Gin + elderflower + bugs

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A bit more of my Lockdown One sort-of-memoir!

Read chapter one 

Read chapter two

Read chapter three

Read chapter four

Read chapter five

Read chapter six

Read chapter seven

Read chapter eight

Read chapter nine

Read chapter ten

Read chapter eleven

Read chapter twelve

Read chapter thirteen

Read chapter fourteen

Read chapter fifteen

Read chapter sixteen

Read chapter seventeen

Read chapter eighteen

Day 35 – 4561 steps

Stupid asthma. Sometimes, when the weather is about to shift, it comes in heavy and today was one of those days. There were days of rain forecast ahead. I’d been awake half the night with the breathy strains and sore back that every asthma sufferer will be familiar with.

All was not lost, however. I still planned to rug up and head to the Yarra park with the dogs when it had warmed up a bit. The cold early morning air would not do me any favours, I knew. But at least 20 minutes in the sunshine later in the day with the pups could serve me many of the benefits of my usual walks, according to science.

Instead of walking, I made tea, read some poems (Alice Oswald) and chatted to my university classmates. Then I worked on finishing the fifth chapter of my Mum book. It marked the halfway mark and I was making good time, in terms of that looming deadline.

The night before I’d googled my own name to see if the ‘author pane’ came up on the right side of my browser screen. It did, and I noted that I needed to go through the process of ‘claiming’ it. But I also noticed that when I typed my name into Google, it suggested I search for ‘what happened to Pip Lincolne’ an indicator that people are typing that phrase into the search box.

“What happened to Pip Lincolne?” So many things. It’s hard for someone like me, because I’m not a confessional type of writer. I don’t feel comfortable revealing everything about myself, so instead I try to share small parts of the hard bits and much bigger bits about what helped me to move on. 

It’s not really how people write about trauma, I suppose, but it’s how I do it. Perhaps one day I will feel ready to talk more about it, but at the moment I am still coming to terms with life myself and it just doesn’t feel like the right time or the right thing.

If you’ve read to here you already know some of the details, anyway. I’m sorry I can’t talk about it in more depth, but I guess I’m still recovering and I guess that’s just not how I want to do this.

I talk to my doctor and psychologist about the hard things, so know that. I’m okay. Sort of.

When I walked the dogs later that day, the Yarra park was deserted. We headed along the path into the bushier areas and I walked through several swarms of tiny insects, inhaling a few and prompting a coughing fit.

This was not what they meant when they suggested breathing in nature, I felt.

After about 5 minutes of coughing in the thankfully still deserted park I coughed the bugs up and everything was peachy again. I did not keel over and become one of those people whose dogs guard their dead body. Instead I was absolutely fine apart from some teary eyes and tired lungs.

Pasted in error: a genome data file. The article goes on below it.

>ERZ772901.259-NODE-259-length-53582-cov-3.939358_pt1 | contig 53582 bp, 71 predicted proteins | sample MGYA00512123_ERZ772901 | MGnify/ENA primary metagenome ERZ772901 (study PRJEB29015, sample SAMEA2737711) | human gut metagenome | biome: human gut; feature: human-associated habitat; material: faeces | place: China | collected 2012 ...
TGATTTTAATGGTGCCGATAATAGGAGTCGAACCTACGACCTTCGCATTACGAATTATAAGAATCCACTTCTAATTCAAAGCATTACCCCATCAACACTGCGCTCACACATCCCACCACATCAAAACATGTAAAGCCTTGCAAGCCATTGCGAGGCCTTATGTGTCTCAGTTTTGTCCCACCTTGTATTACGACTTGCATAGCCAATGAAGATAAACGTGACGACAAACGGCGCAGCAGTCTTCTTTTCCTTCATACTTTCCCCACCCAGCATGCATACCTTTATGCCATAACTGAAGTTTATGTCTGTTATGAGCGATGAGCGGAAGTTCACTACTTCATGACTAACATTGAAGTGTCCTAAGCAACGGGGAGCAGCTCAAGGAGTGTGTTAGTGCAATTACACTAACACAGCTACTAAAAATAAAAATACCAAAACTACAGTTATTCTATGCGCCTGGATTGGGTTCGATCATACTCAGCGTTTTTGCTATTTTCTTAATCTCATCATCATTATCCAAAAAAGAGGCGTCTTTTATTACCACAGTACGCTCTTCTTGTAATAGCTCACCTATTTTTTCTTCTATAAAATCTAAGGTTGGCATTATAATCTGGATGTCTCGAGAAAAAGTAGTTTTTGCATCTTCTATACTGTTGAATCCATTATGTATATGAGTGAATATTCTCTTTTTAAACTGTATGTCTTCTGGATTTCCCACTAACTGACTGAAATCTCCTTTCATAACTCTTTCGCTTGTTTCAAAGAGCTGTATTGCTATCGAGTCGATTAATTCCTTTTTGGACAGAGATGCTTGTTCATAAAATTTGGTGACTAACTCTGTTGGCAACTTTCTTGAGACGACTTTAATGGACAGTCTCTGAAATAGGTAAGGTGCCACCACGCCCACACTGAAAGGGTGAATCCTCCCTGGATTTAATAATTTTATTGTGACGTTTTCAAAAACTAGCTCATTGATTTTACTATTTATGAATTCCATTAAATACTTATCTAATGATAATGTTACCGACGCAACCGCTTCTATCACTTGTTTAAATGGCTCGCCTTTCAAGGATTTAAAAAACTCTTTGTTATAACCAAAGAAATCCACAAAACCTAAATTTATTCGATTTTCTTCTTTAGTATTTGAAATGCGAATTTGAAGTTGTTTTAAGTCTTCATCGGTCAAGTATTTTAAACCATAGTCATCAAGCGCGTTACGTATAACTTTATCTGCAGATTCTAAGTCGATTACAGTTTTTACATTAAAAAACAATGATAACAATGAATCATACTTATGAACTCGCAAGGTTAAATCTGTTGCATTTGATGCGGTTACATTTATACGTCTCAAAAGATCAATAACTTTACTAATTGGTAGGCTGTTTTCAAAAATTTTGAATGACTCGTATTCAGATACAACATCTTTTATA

We headed home after that, and I poured a medicinal Gin and Elderflower Tonic and settled onto the couch to watch Poh making a Nonya Curry. That’s exactly what I felt like for dinner. I’m highly suggestable like that.

Day 36 – 7155 steps

I woke up in the middle of the night to a wild storm bearing down on the city. Lightning, thunder, hail, rain, wind … the whole palaver flashing and rumbling across my room. I turned off the alarm and when I finally got back to sleep I slept through to 8am.

It was still raining, so I decided to spend the day working on my poetry homework. I had a doctor’s appointment in the afternoon, and then I’d walk with the dogs around 4, before things got dark and the rain returned.

I needed a mental health plan review, so we did that and I scored an impressive 26 on the ranking, much improved from the 40 I had scored the first time I visited her to seek help through my sobs, in the midst of a complete breakdown.

We had a long chat and sorted out fresh medication and talked about how much my quality of life had improved, despite my recent job loss. This framework of special things I had built around myself – study, writing, reading, walking, helping people – was helping me to feel positive, purposeful and hopeful, despite not really knowing what was ahead.

It felt cavalier to feel this way … and wonderful at the same time.

Dr Jeannie reminded me that it’s okay to feel what I feel, that even if others are having a worse time that doesn’t negate my right to feel worried or stressed or smashed-about by circumstance.

That afternoon the dogs did not care a jot about the chilly temperature or my worries. They were just thrilled to be the only pups in the park and galloped joyfully along the path, stopping to sniff possum fur caught on branches and all the places dogs had gone before them.

About a kilometre along the path one dog disappeared into a newly furnished pond, aka a hole that the rain had filled overnight. She was delighted by her makeshift bath, but eventually it got too cold and she hauled herself out and ran the water off her peachy fur.

I wrapped her in a towel on the way home and wondered if there was anything nicer than witnessing a delighted and adventurous dog on a crispy Autumn late-afternoon. There is something about seeing this simple joy-in-action that makes it impossible to feel low.